She: I don't believe in giving advice — every couple is unique, and as grown ups they should be able to figure out what's best for them. 

Stephanie Morgan and Chuck Lichtenberger perform in local indie pop outfit stephaniesid and independently with a variety of local jazz fusion projects including Crybaby and The Archrivals. stephaniesid.com

Did your relationship begin before or after the band?
Morgan: We met when Chuck subbed in for our piano player in my jazz standards band (now called Crybaby).  

Considering the history of couples in bands, were you hesitant to mix up the two? 
I had just come out of a two-year relationship with the drummer in that band [Crybaby]! And we were all friends. So, yeah, we were hesitant for a minute. But you know how these things are.

What are the most challenging elements of sharing a creative project with your significant other?  
The line between creative differences and personal differences is blurry. So we argue about that sometimes. Communication becomes extremely important, and we don't always have that figured out. 

What are the benefits of working with your partner?
We get to spend more time together than I think most couples do — sort of like retirees — and we know what the other is into creatively and emotionally, which makes for a sort of shorthand when we're working on new ideas. But having that acute awareness of each other's emotional state in a group situation can be a challenge because we tend to want to fight each other's battles.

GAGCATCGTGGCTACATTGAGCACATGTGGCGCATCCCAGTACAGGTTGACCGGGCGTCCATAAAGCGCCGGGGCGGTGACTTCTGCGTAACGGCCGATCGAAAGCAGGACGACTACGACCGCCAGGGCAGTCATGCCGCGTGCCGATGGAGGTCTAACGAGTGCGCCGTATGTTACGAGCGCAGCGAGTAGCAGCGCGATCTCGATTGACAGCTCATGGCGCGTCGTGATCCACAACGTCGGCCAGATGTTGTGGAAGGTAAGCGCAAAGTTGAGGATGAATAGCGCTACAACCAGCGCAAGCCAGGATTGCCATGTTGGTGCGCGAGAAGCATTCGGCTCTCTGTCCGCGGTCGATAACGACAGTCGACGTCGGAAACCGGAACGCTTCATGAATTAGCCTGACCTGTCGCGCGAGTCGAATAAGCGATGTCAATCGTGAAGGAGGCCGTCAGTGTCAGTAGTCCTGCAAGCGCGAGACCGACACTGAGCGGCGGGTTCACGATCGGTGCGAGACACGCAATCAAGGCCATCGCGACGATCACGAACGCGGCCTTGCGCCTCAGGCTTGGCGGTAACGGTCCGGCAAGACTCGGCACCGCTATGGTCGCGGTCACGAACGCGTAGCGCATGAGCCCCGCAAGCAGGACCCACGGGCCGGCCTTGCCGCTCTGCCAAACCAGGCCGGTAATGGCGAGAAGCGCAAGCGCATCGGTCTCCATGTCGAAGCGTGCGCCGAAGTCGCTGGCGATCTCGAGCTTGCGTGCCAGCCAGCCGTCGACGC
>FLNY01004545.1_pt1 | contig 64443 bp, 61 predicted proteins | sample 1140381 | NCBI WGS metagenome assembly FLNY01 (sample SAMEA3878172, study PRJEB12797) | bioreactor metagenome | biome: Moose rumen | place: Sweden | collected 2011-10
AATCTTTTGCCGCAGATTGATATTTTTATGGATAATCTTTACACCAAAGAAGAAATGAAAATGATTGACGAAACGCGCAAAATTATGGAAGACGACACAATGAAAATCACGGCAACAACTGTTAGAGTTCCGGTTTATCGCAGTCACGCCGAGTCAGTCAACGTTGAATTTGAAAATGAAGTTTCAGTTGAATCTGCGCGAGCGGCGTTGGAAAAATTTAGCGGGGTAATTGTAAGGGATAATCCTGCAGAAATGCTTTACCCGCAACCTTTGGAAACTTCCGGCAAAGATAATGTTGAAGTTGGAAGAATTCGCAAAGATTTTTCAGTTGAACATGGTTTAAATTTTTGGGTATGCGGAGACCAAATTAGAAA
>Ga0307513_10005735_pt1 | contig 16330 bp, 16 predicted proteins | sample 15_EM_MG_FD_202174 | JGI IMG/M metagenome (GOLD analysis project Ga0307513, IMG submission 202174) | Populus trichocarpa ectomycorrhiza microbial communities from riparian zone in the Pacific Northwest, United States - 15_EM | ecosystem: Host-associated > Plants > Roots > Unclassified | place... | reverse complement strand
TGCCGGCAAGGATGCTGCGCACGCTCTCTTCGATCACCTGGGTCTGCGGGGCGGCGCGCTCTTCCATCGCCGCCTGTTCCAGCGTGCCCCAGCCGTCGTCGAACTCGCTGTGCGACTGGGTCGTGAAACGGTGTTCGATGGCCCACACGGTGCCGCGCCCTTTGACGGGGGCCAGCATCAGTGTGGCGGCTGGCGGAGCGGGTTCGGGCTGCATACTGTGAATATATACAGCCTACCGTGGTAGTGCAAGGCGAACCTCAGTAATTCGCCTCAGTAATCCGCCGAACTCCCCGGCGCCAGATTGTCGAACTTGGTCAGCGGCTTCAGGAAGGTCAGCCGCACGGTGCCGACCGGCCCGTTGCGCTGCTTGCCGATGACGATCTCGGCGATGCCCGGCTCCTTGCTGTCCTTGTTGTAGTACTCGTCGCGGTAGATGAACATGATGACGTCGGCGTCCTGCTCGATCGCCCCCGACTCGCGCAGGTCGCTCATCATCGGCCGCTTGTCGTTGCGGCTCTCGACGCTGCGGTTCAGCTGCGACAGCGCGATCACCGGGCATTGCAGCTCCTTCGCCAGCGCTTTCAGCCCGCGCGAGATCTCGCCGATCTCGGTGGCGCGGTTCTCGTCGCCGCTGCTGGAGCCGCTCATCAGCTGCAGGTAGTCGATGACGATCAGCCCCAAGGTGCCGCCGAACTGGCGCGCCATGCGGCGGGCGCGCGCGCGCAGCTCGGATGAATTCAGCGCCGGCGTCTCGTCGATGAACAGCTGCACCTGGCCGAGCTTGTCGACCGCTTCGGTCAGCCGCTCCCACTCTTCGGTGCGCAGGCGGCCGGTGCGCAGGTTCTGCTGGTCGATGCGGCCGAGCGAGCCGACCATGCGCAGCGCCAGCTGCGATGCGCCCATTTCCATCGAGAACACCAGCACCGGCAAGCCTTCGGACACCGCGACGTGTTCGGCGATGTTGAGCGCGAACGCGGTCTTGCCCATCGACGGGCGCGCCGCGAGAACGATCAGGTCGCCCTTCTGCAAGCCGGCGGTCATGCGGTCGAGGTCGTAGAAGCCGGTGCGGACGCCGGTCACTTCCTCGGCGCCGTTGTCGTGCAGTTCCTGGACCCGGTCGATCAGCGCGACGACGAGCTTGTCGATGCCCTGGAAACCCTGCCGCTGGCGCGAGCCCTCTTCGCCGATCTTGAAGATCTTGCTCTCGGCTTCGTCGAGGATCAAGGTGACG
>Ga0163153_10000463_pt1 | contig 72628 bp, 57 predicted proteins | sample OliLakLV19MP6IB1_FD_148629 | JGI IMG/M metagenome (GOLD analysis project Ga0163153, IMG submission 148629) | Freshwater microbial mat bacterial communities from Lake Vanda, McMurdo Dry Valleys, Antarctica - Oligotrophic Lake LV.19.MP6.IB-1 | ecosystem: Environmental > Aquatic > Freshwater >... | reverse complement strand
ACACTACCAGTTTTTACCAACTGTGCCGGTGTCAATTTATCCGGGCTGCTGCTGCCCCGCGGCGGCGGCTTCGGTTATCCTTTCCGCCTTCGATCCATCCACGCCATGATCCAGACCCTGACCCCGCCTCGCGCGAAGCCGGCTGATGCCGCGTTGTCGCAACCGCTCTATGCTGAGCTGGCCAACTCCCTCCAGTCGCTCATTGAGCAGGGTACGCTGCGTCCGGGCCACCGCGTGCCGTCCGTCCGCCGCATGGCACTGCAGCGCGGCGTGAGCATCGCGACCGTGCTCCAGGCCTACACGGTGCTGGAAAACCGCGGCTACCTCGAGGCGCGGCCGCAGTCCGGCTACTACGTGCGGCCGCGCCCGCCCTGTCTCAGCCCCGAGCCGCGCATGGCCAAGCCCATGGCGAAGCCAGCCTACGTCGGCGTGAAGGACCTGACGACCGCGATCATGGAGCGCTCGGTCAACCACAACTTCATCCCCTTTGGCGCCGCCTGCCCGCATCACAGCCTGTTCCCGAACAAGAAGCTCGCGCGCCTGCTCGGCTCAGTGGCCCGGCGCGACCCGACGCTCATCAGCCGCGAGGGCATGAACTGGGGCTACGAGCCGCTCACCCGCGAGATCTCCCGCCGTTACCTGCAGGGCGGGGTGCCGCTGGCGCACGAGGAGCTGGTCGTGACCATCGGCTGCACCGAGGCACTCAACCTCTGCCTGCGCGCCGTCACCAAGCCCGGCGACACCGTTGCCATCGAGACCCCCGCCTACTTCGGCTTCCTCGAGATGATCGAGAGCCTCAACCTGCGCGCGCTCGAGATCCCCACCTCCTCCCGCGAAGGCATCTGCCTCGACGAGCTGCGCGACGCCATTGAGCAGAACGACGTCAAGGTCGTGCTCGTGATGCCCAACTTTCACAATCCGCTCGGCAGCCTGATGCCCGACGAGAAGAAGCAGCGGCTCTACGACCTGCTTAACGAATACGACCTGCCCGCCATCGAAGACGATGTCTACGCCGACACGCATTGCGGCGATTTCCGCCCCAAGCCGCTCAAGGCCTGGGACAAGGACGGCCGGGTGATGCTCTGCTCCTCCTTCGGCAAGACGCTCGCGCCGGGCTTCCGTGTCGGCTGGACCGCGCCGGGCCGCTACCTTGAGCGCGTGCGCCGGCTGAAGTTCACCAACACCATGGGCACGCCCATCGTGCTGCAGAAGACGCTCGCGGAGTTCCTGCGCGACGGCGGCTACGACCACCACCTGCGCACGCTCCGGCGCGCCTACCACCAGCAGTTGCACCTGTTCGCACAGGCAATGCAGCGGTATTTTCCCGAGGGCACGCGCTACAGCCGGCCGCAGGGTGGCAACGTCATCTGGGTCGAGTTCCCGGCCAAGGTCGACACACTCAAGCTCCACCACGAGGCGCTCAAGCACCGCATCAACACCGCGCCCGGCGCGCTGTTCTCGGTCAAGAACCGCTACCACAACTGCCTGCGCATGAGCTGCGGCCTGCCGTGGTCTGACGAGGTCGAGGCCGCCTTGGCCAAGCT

Do you ever get jealous when people in the audience are drooling over your partner or talking to them after the show? 
No. We love when that happens. Love and lust make the world go round. And at the end of the day, we're going home together. 

Any advice for other couples currently working together or considering it? 
Be honest, to the core. It's harder than you think.

Singer-songwriters Emily Easterly and J Seger perform together as VA/MD, separately as solo artists and occasionally back other local songwriters. emilyeasterly.com and jseger.com